January 15, 2019

The 2018 to 2019 Partial Government Shutdown’s Impact on Small Businesses

Holland & Knight Government Contracts Blog
Amy L. Fuentes

Editors' Note: On Wednesday, Jan. 16, 2019, Holland & Knight's government contracts team is hosting a complimentary webinar about the partial government shutdown. The webinar will examine the current political situation, provide a contractor's action plan and discuss how employee-related issues should be resolved.

As we discussed in an earlier post, the U.S. government's partial shutdown impacts government contractors across the spectrum. What many contractors may not realize is that the shutdown has an additional impact on small businesses because the U.S. Small Business Administration (SBA) is among the many agencies that have been closed. This means that both the small business loan and government contracting functions of the SBA are affected by this shutdown.

In the face of the longest standing partial shutdown in history, here is what small business contractors need to know:

1. SBA's Small Business Loans cannot be distributed until the shutdown ends.

The government shutdown has resulted in a halt to federally-guaranteed small business loans. While participating banks and borrowers can prepare the necessary documentation, the SBA cannot review and complete the application process. Thus, while the loan process may be started, the loans cannot be distributed until the shutdown ends.

2. Certify.SBA.gov is not currently functioning.

The SBA cannot proceed with most of its small business contracting programs because the backbone of these programs is not available during the lapse of appropriations caused by the government shutdown.

Certify.SBA.gov is used for a wide variety of the SBA contracting activities. This varies from submitting applications for certification for socioeconomic programs (such as the 8(a) and woman-owned programs), to maintaining certification in those programs, and to applications and maintenance of the SBA's All-Small Mentor-Protégé program.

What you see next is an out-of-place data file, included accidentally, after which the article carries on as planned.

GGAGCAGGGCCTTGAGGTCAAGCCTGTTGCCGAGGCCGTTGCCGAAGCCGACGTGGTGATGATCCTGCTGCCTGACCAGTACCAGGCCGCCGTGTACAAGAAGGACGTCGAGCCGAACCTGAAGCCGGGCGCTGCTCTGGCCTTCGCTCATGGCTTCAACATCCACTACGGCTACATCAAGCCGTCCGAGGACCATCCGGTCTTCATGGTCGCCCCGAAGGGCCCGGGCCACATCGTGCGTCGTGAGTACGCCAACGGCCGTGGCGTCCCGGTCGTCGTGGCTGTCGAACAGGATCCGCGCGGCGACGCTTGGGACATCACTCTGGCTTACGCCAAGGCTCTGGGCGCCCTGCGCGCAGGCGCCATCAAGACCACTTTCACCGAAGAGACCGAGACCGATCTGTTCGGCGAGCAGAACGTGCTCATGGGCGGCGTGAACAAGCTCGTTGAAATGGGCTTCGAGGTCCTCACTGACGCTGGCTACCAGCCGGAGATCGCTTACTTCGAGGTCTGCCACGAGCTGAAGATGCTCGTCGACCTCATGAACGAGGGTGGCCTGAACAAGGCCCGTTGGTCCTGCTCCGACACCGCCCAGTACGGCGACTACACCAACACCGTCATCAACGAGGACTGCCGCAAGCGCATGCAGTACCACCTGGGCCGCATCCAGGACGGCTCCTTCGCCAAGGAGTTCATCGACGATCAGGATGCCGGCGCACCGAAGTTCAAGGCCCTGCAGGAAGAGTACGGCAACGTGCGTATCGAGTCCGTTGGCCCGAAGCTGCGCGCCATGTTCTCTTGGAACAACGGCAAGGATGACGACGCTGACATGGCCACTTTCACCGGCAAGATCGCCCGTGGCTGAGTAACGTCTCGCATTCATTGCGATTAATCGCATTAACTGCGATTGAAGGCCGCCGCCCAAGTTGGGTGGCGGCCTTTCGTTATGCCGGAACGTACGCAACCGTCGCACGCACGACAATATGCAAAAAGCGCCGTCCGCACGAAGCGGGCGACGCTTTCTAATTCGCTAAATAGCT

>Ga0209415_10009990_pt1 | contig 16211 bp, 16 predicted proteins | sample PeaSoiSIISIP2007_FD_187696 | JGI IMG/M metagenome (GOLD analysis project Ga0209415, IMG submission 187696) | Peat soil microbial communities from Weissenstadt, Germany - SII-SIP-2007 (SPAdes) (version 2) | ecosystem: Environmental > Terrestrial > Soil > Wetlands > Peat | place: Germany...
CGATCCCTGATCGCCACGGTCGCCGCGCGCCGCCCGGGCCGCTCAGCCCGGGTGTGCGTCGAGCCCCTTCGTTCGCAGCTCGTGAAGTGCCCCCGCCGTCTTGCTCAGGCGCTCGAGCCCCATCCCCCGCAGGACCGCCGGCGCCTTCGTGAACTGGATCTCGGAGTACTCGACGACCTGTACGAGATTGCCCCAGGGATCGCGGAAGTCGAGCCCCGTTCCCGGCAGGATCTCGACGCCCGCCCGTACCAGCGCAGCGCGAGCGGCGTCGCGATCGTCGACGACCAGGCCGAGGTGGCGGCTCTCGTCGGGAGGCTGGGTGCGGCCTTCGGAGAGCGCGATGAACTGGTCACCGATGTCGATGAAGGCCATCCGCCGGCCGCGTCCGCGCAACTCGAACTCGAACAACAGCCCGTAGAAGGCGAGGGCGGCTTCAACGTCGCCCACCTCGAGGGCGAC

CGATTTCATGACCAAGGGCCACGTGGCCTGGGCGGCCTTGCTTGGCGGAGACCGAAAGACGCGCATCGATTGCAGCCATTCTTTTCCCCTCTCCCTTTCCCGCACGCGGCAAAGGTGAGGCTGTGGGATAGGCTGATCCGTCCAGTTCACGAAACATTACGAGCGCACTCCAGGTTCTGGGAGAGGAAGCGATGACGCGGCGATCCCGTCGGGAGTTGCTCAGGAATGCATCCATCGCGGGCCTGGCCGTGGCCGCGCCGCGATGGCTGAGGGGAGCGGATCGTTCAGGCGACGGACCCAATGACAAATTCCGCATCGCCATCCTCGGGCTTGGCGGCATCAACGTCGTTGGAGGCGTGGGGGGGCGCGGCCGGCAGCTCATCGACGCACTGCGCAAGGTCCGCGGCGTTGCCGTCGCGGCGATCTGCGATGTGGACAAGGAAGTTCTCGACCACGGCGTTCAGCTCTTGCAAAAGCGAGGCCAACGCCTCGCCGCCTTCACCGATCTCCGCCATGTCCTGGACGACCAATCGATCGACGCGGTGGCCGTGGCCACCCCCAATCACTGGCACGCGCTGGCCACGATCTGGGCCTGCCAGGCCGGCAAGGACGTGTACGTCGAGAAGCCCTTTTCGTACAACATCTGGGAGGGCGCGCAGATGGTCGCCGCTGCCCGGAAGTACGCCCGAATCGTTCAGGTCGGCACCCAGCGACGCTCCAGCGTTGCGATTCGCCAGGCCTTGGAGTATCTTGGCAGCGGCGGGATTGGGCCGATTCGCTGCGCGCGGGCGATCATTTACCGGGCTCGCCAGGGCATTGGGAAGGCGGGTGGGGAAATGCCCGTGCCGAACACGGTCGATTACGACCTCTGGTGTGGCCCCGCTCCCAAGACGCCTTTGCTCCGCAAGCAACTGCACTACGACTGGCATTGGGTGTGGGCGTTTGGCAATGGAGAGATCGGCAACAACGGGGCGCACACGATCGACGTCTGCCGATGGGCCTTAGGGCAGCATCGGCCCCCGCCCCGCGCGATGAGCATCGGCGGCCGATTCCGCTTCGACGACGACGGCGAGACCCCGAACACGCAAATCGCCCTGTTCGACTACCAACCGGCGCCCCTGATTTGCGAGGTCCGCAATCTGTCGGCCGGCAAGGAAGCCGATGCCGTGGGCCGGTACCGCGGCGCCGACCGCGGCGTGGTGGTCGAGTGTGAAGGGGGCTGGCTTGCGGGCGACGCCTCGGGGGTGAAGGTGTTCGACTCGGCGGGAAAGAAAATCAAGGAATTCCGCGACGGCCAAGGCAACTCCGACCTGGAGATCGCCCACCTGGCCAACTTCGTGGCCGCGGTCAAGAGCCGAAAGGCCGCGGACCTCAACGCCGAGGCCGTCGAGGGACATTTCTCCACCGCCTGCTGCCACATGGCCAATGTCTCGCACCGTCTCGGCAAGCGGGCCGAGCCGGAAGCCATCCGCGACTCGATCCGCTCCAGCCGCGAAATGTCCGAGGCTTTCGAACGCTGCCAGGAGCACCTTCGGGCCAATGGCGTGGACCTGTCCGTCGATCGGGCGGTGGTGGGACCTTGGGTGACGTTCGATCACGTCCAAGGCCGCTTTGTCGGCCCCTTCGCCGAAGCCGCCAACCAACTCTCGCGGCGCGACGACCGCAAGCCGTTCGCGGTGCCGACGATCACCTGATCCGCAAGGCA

Small businesses will likely feel the impacts long after the shutdown ends, because the work stoppage will add to the backlog of an already overworked agency. By way of example, contractors applying or waiting for a socioeconomic certification or entrance to the Mentor-Protégé program may not receive the certification in time to compete for a solicitation that is proceeding because the agency issuing the solicitation is still operating.

Certain actions do continue under Certify.SBA.gov. These are 8(a) offer letters from federal agencies that are operating during the shutdown, along with the continued operation of the HUBZone Map. The SBA is also continuing to operate the Office of Disaster Assistance (ODA), which plays a vital role in the aftermath of disasters and is not funded by yearly appropriations. All other SBA activities on Certify.SBA.gov (including any other 8(a) requests) are halted and will resume after the shutdown ends.

The SBA's website states that "[t]he SBA will grant extensions for deadlines affected by the shutdown. The SBA will provide more guidance on deadline extensions after the shutdown ends." However, the question remains as to whether any deadlines will be extended for companies who do not obtain certification approval before a solicitation deadline, especially for agencies still operating.

3. Small business may experience delays in payments from the federal government.

The shutdown's delay of payments to contractors will impact small businesses who often have less margin with which to operate. Further, small businesses that have contracts with shuttered agencies may lack sufficient resources to continue to provide services deemed critical and essential by the agencies in the absence of payment. Even small businesses that receive federal scientific research grants may experience delays in payments.

4. The SBA's ability to effect timely rulemaking may be impacted.

Finally, the partial government shutdown may affect SBA's ability to effect timely rulemaking. There are a number of SBA proposed rules outstanding and other areas in which the SBA is planned to engage in rulemaking. With the Office of Management and Budget (OMB) already not permitting rulemaking until at least February, and the shutdown is expected to extend this delay, the SBA will likely encounter a backlog that will stall the issuance of final rulemaking or proposed and interim final rules.

Small businesses should be ready to assert and protect their rights throughout this partial government shutdown. As always, Holland & Knight's Government Contracts Team is ready to assist you in navigating this and other small business issues.

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